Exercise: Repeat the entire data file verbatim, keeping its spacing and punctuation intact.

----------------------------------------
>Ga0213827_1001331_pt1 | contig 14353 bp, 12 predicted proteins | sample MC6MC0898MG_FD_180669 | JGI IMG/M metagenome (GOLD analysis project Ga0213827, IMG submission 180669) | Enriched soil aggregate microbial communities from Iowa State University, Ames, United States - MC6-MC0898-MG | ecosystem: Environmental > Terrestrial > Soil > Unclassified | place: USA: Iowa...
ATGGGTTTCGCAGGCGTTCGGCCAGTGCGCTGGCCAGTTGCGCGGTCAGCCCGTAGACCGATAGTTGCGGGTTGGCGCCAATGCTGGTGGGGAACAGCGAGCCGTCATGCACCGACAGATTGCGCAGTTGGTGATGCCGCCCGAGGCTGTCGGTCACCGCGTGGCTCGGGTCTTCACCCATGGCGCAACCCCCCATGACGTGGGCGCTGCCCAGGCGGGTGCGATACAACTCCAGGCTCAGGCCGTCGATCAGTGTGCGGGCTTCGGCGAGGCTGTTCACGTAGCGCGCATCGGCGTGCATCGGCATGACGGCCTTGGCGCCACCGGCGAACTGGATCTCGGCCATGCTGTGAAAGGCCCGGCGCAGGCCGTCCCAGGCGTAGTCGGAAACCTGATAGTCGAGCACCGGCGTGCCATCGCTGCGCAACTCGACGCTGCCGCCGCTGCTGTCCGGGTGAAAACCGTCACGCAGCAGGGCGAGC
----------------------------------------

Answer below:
>Ga0213827_1001331_pt1 | contig 14353 bp, 12 predicted proteins | sample MC6MC0898MG_FD_180669 | JGI IMG/M metagenome (GOLD analysis project Ga0213827, IMG submission 180669) | Enriched soil aggregate microbial communities from Iowa State University, Ames, United States - MC6-MC0898-MG | ecosystem: Environmental > Terrestrial > Soil > Unclassified | place: USA: Iowa...
ATGGGTTTCGCAGGCGTTCGGCCAGTGCGCTGGCCAGTTGCGCGGTCAGCCCGTAGACCGATAGTTGCGGGTTGGCGCCAATGCTGGTGGGGAACAGCGAGCCGTCATGCACCGACAGATTGCGCAGTTGGTGATGCCGCCCGAGGCTGTCGGTCACCGCGTGGCTCGGGTCTTCACCCATGGCGCAACCCCCCATGACGTGGGCGCTGCCCAGGCGGGTGCGATACAACTCCAGGCTCAGGCCGTCGATCAGTGTGCGGGCTTCGGCGAGGCTGTTCACGTAGCGCGCATCGGCGTGCATCGGCATGACGGCCTTGGCGCCACCGGCGAACTGGATCTCGGCCATGCTGTGAAAGGCCCGGCGCAGGCCGTCCCAGGCGTAGTCGGAAACCTGATAGTCGAGCACCGGCGTGCCATCGCTGCGCAACTCGACGCTGCCGCCGCTGCTGTCCGGGTGAAAACCGTCACGCAGCAGGGCGAGC